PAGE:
The Egyptian Goose arrived in London as a captive ornamental species in the late 17th Century when King Charles II  included them as part of his ‘collection’ in St James’s Park in 1665. Today, escaped from captivity they are frequently found throughout greater London. Originally from subtropical Africa, they were transported from ‘The Cape of Good Hope’ and today in east London they are posing before my camera close to the 17th Century ‘Good Luck Hope’ of the River Lea, on the Bow Back Rivers at Three Mills Green.
It was thought they could not survive cold British winters, but their success is perhaps another indicator of climate change. This is hard to imagine on a day as cold as this, with ice on the shadier reaches of the Lea, but something in their DNA still urges them to nest build in January and begin breeding ahead of any other goose of duck.
They are local residents, as much as the occupants of the adjacent houseboats and contribute to the avian multiculturalism of the capital.
Other migrants have arrived and stayed or moved on.  When I was on Bow Creek in 2001, large concrete barriers had been erected creekside to keep out travellers, but the past is still embedded in the names of places and individual streets.
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Colonising Japanese Knotweed putting down roots on the upper arm of Bow Creek Known as the Channelsea River

Three Mills Lock was officially opened in 2009. Its also known as the Prescott Lock, sitting as it does at the head of the Prescott Channel of Bow Creek, and adjoining the recreation area of Three Mills Green where I met Archie.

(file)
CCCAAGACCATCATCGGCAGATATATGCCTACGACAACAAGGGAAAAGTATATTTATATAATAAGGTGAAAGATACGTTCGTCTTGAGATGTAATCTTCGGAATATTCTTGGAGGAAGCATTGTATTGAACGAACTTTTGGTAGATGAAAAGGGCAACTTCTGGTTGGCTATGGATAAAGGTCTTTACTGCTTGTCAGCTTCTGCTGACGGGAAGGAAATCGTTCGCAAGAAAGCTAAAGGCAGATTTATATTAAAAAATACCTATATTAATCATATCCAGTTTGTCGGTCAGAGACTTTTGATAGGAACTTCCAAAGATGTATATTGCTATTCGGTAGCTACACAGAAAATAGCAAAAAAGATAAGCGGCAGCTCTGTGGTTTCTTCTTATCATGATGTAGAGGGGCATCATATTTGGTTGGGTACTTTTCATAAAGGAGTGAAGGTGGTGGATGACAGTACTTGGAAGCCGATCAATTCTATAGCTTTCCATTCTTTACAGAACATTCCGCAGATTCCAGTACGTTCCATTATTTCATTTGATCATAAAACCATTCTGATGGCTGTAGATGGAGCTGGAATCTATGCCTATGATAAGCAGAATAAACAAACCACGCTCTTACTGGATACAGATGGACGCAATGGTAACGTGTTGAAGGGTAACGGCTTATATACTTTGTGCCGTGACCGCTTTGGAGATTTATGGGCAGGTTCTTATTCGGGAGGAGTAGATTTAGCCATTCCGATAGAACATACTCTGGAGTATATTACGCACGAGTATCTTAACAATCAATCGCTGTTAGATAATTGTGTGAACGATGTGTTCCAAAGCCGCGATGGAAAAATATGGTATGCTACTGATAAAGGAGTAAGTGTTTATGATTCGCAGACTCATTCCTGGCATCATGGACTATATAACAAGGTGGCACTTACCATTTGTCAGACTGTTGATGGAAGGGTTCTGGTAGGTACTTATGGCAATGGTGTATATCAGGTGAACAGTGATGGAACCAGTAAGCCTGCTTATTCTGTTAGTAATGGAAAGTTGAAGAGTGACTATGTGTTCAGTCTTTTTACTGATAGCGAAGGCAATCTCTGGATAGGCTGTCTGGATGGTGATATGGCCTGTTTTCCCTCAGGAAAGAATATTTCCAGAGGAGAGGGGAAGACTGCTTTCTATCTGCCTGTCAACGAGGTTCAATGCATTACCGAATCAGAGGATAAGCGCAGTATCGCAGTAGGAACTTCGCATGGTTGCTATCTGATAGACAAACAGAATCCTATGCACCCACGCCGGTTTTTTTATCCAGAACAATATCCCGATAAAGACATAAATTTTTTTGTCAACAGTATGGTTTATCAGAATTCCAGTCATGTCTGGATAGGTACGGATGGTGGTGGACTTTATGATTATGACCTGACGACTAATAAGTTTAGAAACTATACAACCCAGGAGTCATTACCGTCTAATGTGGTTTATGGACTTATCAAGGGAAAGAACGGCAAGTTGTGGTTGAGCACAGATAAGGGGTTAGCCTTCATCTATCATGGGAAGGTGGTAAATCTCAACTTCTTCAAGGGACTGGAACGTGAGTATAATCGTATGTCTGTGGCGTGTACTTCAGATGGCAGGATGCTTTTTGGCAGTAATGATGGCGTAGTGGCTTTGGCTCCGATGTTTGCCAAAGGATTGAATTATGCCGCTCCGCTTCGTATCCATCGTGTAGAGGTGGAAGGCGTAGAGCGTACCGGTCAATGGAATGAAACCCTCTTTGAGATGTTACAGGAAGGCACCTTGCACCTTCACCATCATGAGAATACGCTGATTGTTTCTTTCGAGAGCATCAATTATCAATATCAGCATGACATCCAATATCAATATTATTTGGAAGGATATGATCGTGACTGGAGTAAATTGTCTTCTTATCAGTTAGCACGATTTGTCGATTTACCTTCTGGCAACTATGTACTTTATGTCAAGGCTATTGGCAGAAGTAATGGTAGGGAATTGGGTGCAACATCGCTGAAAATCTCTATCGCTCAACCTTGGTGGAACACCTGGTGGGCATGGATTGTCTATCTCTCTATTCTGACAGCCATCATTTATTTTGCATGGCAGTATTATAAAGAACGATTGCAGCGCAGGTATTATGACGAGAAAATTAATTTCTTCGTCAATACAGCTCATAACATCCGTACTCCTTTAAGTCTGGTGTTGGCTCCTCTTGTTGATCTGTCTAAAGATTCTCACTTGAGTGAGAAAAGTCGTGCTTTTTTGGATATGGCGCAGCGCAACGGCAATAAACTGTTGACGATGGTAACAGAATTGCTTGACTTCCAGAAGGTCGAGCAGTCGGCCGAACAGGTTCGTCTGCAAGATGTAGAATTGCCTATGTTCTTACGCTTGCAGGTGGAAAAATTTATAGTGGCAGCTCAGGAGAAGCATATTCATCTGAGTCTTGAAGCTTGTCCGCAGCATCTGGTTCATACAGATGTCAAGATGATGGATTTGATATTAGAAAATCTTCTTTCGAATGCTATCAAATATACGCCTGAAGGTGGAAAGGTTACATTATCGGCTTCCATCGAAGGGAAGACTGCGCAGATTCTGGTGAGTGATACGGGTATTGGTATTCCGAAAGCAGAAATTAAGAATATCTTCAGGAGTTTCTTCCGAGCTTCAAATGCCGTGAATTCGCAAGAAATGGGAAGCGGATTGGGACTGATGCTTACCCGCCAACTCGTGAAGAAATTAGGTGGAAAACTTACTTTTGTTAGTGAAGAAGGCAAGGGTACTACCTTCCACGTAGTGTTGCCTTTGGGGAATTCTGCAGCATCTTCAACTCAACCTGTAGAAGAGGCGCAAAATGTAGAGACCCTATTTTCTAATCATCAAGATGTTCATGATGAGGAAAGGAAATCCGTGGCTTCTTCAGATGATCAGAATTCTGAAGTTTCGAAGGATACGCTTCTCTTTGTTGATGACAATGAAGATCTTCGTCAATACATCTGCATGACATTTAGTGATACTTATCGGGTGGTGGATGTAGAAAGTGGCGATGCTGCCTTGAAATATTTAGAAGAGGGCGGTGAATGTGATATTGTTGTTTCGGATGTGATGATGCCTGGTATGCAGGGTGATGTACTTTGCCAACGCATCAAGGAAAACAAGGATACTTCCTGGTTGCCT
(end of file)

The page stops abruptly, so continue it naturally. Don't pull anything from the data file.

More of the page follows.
For six months whilst living in Burnley, I have made a number of films about Finsley Gate and added to the collection of drawings and other found objects that now Iive inside the Egg. If you wish to go and look, the Egg is now open for a couple of hours everyday and the film is showing onsite in the old forge building.



A lot to catch up on retrospectively,  but the final public event is looming and I hope to see many of my neighbours and friends for a final time on Sunday October 16th from 1-3pm.

All day on Thursday August 11th we welcomed a small group of local people to this small section of the waterside, to sit and consider the life of the canal through fishing, conversation  and sharing food. We talked a lot about maggots; of life and death and the important role of every creature in the many layered cycle of life unique to every place.






On Wednesday August 24th we gathered to observe the moths at our Finsley Gate Boatyard. They were sadly scarce on the night (there were more printed on little Dakota’s cotton dress than landed on our white cotton sheet), yet we all enjoyed the occasion and time passed in hushed conversation over hot chocolate with marshmallows.

At the midway point, two police officers enlivened the evening after scaling the wall to enquire what we were up to, alerted by another neighbourly watch of residents on Springfield Road where the houses overlook the yard to the east: “We saw a lot of moving shadows and strange blue lights and called the police”.







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Signs are that things are happening beside the Egg, where we can move up to a third faster than on the street outside and time certainly flies by very quickly here. Photos are by Mick Warn (30mph) inside looking out and Sam Walsh (20mph) outside looking in.